Telecoms firms will be banned from installing Huawei equipment in the UK’s 5G networks from next September.
Culture Secretary Oliver Dowden confirmed the cut-off date for equipment from high-risk vendors under new national security powers.
The new end date comes earlier than expected, and follows Boris Johnson ’s decision to ban the Chinese firm from the most sensitive parts of UK infrastructure.
Operators must stop buying new Huawei kit by the end of 2020 and all equipment must be removed by the end of 2027.
The decision to limit access to the UK’s 5G network for Huawei and other high-risk vendors came after security fears and pressure from the US over tech giant’s alleged links to the Chinese state.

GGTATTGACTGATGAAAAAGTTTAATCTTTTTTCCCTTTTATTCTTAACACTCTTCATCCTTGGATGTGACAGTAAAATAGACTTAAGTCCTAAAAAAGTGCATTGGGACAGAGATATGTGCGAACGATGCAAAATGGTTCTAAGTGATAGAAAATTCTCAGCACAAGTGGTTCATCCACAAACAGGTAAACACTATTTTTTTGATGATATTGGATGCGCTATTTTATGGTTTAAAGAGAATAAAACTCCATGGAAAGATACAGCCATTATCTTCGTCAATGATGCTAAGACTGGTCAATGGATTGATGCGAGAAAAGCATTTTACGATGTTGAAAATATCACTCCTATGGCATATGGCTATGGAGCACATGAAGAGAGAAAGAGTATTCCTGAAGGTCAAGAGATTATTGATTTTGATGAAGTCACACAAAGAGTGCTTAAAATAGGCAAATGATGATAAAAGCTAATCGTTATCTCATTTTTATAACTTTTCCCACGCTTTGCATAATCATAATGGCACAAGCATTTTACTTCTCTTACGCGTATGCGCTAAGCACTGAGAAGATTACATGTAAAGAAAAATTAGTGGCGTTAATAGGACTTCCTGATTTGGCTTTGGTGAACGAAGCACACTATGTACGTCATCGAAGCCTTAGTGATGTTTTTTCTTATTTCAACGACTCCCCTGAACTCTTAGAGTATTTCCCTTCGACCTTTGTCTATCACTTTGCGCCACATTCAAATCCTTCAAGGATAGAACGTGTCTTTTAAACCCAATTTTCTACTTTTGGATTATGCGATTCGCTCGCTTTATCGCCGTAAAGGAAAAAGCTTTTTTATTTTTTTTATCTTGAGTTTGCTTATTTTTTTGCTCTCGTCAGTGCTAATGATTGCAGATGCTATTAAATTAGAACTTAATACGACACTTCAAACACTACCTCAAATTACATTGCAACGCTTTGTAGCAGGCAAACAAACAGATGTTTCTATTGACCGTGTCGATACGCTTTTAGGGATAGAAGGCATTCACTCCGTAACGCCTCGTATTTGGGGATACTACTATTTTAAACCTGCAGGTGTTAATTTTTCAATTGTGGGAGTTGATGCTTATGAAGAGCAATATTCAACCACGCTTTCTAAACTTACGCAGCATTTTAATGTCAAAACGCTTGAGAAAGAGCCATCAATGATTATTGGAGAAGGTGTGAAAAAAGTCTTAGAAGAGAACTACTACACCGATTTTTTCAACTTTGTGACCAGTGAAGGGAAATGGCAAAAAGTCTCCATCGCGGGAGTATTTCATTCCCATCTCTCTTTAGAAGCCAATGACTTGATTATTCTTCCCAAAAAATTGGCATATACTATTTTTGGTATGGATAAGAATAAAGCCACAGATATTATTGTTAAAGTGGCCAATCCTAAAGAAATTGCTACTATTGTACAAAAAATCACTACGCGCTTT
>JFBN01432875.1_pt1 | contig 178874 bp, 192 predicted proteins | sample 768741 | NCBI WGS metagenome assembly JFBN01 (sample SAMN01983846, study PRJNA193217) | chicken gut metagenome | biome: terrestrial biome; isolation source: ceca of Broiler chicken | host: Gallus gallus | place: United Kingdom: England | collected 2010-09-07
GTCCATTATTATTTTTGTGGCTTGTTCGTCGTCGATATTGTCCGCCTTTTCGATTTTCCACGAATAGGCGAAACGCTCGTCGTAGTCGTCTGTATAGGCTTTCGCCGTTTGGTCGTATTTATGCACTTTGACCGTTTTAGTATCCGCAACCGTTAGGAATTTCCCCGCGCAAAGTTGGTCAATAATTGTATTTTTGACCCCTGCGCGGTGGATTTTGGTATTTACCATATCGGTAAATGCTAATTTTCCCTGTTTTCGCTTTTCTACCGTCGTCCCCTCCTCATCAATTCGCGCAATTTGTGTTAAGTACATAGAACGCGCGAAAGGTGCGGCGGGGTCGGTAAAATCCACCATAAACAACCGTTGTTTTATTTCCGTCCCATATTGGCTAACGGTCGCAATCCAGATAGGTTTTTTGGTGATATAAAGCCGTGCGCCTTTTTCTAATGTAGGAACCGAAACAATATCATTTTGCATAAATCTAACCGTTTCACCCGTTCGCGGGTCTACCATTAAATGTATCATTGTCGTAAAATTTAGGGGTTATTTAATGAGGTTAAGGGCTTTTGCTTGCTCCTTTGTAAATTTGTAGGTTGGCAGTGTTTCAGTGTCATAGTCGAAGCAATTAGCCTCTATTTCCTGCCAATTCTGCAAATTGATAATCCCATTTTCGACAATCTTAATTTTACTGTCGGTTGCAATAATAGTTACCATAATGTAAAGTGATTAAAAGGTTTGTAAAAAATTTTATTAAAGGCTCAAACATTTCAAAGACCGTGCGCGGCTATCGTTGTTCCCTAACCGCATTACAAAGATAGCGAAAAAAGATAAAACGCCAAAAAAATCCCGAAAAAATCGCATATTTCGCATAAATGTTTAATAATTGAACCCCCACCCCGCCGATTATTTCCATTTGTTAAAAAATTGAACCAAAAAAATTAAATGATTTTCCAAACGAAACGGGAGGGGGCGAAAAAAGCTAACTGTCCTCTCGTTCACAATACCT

Mr Dowden confirmed that new installations will be banned from next September as MPs were due to debate plans to enshrine the ban in law today.
The legislation would create national security powers capable of imposing controls on when – if at all – a telecoms firm could use material supplied by companies such as Huawei.
Mr Dowden said: “Today I am setting out a clear path for the complete removal of high-risk vendors from our 5G networks.”
He added: “This will be done through new and unprecedented powers to identify and ban telecoms equipment which poses a threat to our national security.
“We are also publishing a new strategy to make sure we are never again dependent on a handful of telecoms vendors for the smooth and secure running of our networks.”